You’ll make mistakes along the way when you’re learning something new. That goes for learning cardiopulmonary resuscitation (CPR) too. After all, there’s a difference between pumping someone’s chest in the sterile classroom environment and doing it out in the real world.
For now, you are setting aside the whole ‘resuscitating another human being‘ part. There are quite a few CPR errors that you’re likely to make.
What can you do to avoid those mistakes? We’ve got a list of common CPR errors beginners to make and how to avoid them, so keep reading!
1. Failing to Recognize an Arrest:
An arrest is a medical emergency that requires medical diagnosis, CPR, and defibrillation. The best way to prevent this error is to know the common signs of an arrest. One way to do this is to get a CPR training class like Pet CPR/First Aid Certification, as the course covers all the needed information.
2. Failing to Check for a Pulse:
If a pulse is present and you perform CPR anyway, a person can do more harm than good by performing too many chest compressions. So it is essential to check for a pulse before beginning any chest compressions. You can do this by checking a person’s carotid artery on either side of their neck, just under their jawbone.
If a pulse is not felt, begin chest compressions. If a pulse is present, check for other signs or symptoms before continuing CPR.
3. Incorrect Hand Placement:
It would be best to place your hands on the chest directly and not on top of the clothing or between the ribs. For chest compressions to be effective, CPR hand placement must be in the chest’s center and above the victim’s nipple line.
It would be best if you also spread out your hands. It should create a solid connection with the person’s chest.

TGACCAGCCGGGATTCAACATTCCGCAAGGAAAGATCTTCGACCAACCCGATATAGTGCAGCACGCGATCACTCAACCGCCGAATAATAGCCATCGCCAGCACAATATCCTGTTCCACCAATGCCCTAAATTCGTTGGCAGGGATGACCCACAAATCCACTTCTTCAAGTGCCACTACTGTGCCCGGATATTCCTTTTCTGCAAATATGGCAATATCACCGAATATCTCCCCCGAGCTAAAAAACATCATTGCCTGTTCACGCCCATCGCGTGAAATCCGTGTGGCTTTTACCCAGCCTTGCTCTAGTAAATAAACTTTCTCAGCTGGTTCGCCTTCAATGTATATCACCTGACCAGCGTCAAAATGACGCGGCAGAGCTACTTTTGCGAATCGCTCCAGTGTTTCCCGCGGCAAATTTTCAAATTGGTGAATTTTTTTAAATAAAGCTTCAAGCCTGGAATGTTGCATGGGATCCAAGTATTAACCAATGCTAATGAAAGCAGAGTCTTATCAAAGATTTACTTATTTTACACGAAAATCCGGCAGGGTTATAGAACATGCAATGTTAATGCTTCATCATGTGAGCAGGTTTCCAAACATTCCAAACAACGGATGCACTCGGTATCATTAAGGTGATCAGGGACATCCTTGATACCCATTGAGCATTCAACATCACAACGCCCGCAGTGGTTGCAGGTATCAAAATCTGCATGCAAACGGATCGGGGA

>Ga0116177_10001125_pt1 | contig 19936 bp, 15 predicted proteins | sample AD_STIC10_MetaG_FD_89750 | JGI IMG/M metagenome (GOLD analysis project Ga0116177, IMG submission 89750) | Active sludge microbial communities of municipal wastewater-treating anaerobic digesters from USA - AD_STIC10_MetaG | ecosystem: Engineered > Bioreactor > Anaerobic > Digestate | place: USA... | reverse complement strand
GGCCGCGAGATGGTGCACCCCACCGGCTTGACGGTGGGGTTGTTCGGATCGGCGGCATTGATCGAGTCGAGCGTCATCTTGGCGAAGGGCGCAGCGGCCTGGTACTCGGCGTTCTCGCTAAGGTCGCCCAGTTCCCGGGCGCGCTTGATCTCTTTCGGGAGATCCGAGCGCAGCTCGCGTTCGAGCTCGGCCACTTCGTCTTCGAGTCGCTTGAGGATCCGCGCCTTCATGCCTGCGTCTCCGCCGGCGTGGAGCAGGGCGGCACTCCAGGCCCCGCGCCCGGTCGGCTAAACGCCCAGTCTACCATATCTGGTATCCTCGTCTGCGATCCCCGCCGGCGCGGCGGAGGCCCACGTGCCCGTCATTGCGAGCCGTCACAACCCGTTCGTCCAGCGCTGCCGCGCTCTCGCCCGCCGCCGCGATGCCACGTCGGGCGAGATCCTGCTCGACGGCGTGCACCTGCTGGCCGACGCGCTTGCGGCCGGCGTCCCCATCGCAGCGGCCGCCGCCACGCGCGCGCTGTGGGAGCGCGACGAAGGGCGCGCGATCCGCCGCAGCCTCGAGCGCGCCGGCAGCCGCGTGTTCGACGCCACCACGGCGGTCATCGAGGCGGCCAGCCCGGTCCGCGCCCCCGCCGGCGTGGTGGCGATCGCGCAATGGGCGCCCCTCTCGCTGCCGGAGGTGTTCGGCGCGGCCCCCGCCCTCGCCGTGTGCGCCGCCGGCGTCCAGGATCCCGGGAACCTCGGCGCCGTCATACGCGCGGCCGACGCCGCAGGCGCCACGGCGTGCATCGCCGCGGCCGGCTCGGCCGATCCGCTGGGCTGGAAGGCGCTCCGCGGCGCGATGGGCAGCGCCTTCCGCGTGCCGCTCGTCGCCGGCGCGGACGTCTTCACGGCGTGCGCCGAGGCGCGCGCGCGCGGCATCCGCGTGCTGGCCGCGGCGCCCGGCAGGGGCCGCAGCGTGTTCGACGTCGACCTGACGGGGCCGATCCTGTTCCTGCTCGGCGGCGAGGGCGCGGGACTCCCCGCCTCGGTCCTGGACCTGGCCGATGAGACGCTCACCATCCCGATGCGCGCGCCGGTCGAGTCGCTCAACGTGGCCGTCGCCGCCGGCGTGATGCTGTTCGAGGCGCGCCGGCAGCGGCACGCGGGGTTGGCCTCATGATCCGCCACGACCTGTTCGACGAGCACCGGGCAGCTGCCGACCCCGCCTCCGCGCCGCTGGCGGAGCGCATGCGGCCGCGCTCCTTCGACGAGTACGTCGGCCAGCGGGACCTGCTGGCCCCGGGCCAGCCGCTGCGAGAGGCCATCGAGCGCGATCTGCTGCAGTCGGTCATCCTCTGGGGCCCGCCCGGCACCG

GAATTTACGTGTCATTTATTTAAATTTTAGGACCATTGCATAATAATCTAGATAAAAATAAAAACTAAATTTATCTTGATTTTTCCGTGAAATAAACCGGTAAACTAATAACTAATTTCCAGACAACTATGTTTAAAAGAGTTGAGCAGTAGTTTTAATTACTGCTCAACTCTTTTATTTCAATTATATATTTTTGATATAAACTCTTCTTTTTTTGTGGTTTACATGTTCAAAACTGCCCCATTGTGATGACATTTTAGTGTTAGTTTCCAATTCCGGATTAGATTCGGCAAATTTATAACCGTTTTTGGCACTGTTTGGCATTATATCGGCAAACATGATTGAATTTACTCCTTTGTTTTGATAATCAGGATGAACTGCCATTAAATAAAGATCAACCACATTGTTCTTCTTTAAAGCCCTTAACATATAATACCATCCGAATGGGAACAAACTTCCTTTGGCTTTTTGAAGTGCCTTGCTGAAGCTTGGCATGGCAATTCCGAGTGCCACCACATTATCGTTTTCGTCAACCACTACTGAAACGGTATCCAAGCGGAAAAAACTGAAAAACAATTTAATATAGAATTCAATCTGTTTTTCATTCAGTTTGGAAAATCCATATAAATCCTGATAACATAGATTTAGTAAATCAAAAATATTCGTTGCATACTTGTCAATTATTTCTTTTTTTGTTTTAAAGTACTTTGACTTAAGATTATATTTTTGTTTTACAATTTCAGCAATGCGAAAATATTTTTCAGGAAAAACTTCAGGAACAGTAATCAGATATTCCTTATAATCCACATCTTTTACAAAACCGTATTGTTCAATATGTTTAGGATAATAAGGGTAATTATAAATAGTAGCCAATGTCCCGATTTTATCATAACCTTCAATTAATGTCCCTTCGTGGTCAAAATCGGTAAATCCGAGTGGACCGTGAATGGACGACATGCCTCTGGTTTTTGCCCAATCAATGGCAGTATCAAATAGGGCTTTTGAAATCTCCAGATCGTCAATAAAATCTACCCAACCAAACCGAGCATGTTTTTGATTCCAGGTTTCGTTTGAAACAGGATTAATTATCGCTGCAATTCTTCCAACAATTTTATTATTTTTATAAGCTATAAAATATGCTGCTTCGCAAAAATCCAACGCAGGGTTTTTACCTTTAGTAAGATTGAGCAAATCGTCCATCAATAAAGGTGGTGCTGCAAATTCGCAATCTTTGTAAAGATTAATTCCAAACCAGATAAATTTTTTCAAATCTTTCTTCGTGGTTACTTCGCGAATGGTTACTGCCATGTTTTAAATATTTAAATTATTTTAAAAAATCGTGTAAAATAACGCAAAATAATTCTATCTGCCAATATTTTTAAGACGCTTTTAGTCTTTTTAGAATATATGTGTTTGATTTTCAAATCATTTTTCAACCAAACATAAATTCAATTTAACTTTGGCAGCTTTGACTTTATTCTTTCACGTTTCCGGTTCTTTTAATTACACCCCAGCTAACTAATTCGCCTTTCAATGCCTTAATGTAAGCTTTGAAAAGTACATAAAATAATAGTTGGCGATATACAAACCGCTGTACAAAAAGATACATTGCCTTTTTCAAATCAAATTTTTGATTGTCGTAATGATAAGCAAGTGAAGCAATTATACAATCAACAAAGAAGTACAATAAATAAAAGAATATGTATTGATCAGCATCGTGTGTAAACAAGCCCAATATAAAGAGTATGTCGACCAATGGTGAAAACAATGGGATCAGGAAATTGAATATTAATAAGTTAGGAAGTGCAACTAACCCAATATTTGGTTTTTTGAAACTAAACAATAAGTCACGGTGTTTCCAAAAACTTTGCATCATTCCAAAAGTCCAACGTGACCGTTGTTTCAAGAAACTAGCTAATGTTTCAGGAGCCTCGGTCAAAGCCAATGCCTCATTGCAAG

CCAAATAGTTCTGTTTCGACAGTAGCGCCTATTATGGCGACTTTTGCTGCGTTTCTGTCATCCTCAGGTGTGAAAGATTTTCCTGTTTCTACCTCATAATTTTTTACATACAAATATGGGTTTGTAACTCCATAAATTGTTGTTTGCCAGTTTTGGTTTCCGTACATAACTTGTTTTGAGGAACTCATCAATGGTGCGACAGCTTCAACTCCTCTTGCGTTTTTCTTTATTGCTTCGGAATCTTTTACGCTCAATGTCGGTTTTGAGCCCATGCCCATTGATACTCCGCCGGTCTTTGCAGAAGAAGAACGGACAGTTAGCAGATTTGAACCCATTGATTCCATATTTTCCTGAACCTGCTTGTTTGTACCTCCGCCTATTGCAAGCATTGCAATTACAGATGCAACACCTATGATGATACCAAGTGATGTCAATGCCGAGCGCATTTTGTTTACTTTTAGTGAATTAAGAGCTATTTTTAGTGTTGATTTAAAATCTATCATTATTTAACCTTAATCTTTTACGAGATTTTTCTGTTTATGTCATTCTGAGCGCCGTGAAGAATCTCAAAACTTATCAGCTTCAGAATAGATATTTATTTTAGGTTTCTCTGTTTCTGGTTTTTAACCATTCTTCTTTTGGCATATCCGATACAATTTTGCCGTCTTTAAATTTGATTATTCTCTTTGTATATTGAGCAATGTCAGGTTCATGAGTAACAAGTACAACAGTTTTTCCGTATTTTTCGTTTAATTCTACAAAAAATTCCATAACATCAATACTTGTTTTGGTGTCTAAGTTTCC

4. Not Providing High-Quality Compressions:
The casualty’s heart and blood vessels don’t receive enough blood flow without proper compressions. So it could potentially compromise the successful outcome of resuscitation efforts.
To avoid this error, you should remember to position your hands correctly. You need to be aware of the standard CPR compression rate. Press firmly and evenly at least 2 inches deep and stay in a steady rhythm of approximately 100 compressions per minute.
5. Not Delivering Enough Oxygen:
One standard error people make when performing CPR is not delivering enough oxygen. This can be dangerous to someone needing CPR because oxygen is essential for preserving life. To avoid this, make sure not just to have compressions but allow the chest to recoil and give enough breaths.
6. Stopping CPR Too Early:
This mistake can be costly, potentially depriving a person of resuscitation. The American Heart Association recommends chest compressions be continued until help arrives. The only situation where it should be stopped is when the patient shows signs of life.
It is also essential to avoid taking too long of a break between compressing. This can lead to a decrease in heart rate and blood pressure, potentially depriving the patient of oxygen.
Avoid These CPR Errors Beginners Make:
CPR can be complicated for beginners to master. But with practice and knowledge about the common CPR errors beginners make to avoid, anyone can gain confidence.
Anyone can provide accurate, timely, and effective CPR. Anyone can save a life and reduce the potential for legal and professional complications.
Have questions? Reach out to an expert for help today.
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